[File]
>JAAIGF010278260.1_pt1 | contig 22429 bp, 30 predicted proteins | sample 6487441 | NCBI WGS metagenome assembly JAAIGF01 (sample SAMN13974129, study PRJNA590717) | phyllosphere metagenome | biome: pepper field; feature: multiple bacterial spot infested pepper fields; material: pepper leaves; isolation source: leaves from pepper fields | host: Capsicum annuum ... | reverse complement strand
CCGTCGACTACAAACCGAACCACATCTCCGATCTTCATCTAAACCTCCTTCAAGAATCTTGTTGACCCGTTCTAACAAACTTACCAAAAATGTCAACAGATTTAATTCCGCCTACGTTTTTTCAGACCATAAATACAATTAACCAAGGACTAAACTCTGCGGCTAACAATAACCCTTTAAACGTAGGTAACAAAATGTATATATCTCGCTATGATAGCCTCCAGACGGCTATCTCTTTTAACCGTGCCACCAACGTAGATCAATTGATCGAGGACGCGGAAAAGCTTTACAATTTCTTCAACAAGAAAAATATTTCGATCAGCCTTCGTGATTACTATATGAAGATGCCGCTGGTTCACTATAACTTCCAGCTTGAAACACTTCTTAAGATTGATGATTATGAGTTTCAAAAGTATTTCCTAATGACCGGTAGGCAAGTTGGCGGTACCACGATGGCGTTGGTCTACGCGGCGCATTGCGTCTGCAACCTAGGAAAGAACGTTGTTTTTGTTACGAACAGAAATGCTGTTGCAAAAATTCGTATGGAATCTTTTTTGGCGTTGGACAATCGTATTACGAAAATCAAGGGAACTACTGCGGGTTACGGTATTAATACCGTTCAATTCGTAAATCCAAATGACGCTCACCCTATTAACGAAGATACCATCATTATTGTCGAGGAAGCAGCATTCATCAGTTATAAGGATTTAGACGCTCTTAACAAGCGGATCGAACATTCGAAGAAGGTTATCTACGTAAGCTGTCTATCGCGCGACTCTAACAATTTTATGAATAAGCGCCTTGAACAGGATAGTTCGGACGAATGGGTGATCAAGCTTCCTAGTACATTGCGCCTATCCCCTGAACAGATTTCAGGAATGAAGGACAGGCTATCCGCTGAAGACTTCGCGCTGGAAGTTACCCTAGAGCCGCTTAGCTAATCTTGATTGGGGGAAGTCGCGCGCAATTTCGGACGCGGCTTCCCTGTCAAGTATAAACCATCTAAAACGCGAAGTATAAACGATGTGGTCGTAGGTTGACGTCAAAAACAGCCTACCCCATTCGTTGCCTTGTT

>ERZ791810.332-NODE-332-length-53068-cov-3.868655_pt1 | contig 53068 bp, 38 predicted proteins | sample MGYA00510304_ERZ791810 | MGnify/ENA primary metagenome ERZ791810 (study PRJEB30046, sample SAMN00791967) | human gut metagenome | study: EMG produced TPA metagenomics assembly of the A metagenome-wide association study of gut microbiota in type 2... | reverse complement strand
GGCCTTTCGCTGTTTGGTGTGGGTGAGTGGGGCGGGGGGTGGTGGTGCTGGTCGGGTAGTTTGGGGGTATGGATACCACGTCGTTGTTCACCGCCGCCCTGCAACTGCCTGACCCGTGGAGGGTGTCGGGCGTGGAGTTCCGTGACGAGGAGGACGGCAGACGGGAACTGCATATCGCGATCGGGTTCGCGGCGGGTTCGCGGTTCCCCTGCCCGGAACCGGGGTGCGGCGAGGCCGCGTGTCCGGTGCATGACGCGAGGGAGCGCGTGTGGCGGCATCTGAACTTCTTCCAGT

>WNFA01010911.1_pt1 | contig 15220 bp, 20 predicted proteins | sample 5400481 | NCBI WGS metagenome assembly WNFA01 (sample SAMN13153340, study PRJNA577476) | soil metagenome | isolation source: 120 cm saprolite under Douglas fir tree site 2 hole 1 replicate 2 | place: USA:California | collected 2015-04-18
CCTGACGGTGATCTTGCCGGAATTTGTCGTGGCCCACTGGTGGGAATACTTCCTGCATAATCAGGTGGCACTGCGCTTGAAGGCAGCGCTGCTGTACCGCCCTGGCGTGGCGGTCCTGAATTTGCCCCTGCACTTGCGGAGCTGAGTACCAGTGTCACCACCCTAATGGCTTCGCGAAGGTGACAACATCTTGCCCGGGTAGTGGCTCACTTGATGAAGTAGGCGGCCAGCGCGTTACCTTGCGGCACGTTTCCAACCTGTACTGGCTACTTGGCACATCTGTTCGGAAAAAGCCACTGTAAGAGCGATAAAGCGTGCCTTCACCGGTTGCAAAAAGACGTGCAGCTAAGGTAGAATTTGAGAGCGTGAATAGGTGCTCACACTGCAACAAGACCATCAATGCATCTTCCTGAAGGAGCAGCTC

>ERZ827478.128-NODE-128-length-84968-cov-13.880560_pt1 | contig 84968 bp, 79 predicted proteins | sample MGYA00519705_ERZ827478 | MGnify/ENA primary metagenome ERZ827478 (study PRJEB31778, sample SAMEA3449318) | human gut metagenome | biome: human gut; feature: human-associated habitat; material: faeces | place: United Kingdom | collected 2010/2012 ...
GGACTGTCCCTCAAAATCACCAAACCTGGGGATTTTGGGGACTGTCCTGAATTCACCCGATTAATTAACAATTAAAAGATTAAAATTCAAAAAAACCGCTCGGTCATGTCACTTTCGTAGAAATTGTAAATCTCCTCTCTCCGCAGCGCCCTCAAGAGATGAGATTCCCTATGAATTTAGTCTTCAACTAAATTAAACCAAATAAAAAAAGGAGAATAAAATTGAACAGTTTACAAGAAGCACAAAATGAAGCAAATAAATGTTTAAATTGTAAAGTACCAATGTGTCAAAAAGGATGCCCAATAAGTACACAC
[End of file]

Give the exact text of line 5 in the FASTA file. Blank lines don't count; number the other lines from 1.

>WNFA01010911.1_pt1 | contig 15220 bp, 20 predicted proteins | sample 5400481 | NCBI WGS metagenome assembly WNFA01 (sample SAMN13153340, study PRJNA577476) | soil metagenome | isolation source: 120 cm saprolite under Douglas fir tree site 2 hole 1 replicate 2 | place: USA:California | collected 2015-04-18